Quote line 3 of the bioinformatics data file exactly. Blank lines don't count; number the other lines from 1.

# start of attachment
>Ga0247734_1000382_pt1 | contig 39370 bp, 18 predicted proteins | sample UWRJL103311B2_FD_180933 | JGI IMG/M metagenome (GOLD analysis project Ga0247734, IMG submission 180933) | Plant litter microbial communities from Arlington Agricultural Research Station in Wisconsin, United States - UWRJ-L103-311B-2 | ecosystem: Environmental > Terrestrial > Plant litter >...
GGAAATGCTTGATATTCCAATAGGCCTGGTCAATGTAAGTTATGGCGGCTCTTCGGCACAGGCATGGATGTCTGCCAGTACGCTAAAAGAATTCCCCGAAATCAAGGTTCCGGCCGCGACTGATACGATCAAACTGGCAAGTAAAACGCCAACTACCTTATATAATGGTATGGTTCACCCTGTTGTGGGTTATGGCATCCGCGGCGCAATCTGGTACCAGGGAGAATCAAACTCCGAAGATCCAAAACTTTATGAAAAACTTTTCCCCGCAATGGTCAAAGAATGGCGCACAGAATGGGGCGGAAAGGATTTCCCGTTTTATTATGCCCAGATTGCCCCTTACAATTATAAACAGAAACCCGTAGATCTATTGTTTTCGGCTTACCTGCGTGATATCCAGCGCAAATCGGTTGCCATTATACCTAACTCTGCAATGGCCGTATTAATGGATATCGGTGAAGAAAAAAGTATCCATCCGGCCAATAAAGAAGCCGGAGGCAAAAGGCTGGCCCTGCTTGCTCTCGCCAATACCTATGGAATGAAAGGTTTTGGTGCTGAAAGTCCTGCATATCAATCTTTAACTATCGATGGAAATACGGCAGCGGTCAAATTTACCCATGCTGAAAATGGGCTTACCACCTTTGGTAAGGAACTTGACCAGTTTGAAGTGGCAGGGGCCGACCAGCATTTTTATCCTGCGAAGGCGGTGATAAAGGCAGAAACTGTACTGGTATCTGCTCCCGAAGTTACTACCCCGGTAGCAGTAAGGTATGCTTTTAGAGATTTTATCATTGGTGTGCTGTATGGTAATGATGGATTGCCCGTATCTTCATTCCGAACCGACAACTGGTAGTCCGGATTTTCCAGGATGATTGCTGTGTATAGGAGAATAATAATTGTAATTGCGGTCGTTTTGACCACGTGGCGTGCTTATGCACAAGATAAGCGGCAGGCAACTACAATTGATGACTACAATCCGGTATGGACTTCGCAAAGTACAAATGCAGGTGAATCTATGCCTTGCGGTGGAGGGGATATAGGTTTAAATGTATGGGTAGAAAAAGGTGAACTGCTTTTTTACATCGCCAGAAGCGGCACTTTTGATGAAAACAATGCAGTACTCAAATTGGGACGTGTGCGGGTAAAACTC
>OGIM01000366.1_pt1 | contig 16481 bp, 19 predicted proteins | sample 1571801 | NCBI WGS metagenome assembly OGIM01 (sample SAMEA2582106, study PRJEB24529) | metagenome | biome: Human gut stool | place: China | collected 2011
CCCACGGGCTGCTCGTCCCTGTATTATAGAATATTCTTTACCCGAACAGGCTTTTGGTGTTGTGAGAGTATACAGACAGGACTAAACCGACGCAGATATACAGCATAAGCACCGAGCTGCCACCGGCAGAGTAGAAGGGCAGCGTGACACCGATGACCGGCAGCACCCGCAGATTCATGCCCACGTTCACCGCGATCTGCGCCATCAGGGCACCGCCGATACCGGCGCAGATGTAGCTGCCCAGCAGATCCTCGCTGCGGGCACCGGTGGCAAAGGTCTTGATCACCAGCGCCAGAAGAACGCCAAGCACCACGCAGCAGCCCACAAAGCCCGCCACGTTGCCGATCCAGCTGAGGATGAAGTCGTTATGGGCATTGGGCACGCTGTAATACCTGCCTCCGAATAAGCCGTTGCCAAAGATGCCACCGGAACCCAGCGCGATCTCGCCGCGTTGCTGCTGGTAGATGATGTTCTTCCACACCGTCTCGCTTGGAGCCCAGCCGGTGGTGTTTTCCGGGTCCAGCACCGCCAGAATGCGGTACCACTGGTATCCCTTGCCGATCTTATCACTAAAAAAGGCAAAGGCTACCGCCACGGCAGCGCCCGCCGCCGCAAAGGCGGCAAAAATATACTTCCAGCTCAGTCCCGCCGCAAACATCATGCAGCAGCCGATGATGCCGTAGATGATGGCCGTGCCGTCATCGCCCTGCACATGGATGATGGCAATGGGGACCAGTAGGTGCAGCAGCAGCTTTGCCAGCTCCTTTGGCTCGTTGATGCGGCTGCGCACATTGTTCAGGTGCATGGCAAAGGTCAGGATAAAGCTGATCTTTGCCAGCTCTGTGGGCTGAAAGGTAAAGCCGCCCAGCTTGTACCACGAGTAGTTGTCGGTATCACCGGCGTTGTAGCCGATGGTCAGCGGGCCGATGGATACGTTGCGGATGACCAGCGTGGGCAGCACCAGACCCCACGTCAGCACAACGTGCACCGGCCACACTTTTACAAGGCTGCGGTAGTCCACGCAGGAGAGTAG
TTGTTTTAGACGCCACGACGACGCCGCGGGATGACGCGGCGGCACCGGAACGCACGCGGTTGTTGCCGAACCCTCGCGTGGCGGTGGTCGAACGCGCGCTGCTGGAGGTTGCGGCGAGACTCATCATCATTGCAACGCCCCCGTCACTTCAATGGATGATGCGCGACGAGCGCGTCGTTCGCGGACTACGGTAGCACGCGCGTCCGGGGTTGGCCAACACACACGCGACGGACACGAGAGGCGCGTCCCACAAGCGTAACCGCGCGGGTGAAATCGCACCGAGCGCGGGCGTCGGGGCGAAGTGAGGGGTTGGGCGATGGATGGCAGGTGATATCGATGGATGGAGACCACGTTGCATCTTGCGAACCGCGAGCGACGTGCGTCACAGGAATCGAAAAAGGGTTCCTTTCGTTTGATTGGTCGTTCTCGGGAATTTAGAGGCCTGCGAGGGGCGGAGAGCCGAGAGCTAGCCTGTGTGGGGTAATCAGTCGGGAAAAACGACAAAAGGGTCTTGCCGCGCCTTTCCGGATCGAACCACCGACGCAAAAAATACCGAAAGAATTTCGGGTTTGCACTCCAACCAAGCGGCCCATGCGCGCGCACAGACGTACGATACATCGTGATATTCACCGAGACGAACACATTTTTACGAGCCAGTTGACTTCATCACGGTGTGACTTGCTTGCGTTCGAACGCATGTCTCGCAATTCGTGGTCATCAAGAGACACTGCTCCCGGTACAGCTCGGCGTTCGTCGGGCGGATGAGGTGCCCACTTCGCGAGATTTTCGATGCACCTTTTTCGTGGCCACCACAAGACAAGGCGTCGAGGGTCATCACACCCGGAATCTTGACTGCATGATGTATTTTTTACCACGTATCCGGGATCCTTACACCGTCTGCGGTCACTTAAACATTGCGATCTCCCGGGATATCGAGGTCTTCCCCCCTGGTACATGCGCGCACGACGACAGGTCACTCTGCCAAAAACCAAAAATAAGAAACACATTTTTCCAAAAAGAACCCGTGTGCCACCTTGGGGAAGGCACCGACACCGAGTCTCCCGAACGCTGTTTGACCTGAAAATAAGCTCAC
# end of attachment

>OGIM01000366.1_pt1 | contig 16481 bp, 19 predicted proteins | sample 1571801 | NCBI WGS metagenome assembly OGIM01 (sample SAMEA2582106, study PRJEB24529) | metagenome | biome: Human gut stool | place: China | collected 2011